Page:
Before going to the next step of our evolution, we have to gather in ourselves the past experience of humanity, understand what it has represented and attempted and see how it prolongs itself dynamically into the future. We must feel this vast human adventure carrying us towards new accomplishments. There is no history but the history of consciousness and its different aspects through time and space and we need all of them for the Auroville adventure but also if we have to live in a world reconciled with itself. Each student would be invited to rediscover these cultures in himself, for they have all developed something he needs for an integral development. But the story of the universe has not started with human history and it is evolution itself which will be the continuous subject of knowledge: how organized matter came out of the original fragmentation, how the energy it contained became more apparent in the movements of life, then how energy released more and more consciousness through its operations until a conscious mind emerged and experimented its possibilities through human history. Then would we truly become the children of evolution, fully gathered and ready for the next step. Reconciling ourselves with our past is the same thing as uniting the within and the without for it is in the most remote past of Vedic times that we find the beginning of what we want to achieve now: a rehabilitation of the earth in the light and power of the spirit.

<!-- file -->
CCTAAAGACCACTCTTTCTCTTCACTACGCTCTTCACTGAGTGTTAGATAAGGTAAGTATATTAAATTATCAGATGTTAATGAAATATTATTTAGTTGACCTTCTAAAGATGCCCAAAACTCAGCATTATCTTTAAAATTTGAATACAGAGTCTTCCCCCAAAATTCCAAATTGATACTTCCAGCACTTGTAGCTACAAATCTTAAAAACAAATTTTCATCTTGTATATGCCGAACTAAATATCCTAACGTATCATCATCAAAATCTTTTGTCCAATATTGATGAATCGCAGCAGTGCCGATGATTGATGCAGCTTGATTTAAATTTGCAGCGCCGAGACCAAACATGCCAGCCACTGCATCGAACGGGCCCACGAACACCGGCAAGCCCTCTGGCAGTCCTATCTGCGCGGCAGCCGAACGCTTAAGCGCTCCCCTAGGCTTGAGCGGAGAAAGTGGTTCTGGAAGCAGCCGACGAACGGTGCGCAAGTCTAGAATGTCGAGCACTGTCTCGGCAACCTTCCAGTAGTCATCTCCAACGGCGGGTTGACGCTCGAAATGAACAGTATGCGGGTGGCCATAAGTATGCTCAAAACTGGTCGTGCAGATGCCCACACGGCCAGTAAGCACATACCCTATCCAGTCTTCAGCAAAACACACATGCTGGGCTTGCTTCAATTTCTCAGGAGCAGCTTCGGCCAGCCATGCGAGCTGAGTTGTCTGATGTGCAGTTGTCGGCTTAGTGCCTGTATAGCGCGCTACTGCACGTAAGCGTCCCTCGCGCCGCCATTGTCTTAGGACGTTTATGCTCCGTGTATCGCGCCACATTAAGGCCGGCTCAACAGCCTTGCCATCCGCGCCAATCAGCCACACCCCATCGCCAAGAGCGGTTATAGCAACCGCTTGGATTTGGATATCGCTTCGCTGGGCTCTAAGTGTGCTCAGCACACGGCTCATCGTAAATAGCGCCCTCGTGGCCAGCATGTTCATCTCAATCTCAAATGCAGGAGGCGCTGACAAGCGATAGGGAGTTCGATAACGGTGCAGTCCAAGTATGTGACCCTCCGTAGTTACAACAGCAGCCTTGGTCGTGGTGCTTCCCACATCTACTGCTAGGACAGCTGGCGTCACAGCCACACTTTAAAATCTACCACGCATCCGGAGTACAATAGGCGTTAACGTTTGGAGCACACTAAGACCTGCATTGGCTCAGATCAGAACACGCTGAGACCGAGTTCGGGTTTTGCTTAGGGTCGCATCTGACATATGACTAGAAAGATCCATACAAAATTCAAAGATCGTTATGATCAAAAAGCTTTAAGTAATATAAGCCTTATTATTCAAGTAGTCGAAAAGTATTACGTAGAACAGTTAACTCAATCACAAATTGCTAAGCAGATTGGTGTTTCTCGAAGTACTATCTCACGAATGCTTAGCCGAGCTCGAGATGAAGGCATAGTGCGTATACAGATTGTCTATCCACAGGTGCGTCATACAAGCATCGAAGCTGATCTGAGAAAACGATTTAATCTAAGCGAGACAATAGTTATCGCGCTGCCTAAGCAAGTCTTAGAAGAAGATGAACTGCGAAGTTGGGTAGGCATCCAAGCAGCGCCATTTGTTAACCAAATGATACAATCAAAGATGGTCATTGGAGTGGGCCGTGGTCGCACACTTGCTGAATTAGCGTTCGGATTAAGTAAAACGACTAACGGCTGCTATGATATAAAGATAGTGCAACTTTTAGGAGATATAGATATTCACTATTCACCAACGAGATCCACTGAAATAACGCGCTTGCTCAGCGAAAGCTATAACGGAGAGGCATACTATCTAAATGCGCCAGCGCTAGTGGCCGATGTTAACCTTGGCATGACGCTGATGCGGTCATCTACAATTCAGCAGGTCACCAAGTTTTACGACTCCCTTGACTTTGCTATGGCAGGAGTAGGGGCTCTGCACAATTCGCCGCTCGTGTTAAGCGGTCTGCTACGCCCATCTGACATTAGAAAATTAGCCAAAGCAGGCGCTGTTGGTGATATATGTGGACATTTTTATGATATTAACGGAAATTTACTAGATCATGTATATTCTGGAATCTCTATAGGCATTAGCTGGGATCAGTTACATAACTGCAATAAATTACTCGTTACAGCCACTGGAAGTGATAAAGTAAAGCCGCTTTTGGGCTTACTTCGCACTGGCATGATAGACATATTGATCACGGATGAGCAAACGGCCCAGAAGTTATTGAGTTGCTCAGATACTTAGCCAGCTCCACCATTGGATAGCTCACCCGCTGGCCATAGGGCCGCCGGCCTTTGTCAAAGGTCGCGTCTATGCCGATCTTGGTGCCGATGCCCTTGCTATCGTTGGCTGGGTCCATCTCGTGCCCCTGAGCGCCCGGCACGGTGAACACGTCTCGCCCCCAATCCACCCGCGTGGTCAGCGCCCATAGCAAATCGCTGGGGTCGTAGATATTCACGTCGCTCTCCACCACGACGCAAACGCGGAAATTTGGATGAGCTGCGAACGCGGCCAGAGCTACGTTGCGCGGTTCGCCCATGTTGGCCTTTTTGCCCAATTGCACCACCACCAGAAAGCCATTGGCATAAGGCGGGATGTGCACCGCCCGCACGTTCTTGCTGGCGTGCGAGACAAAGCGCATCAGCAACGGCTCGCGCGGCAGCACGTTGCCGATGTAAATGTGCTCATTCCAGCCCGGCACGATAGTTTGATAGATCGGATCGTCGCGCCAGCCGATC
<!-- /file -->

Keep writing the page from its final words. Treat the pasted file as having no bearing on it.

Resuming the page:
But beyond or underlying the program, there is the movement of self-education itself, as expressed in the third article of the Charter:

Auroville will be the place of an unending education, of constant progress, and a youth that never ages.

It points to a new paradigm in our collective life as well as to a more central secret of our individual one. A progress-oriented rather than a satisfaction-oriented society would reorganize our economy and polity in a collective where work is not anymore the tribute we have to pay in order to get the means of access to as much satisfaction as we can, but the field of our self-discovery and becoming; where political life is not organized by a mechanism aiming at decision-making automatically applied but becomes essentially a learning process by which we discover how we can harmonise our emerging complexity. But how can we teach this in our schools if we have not made of our life a collective learning process?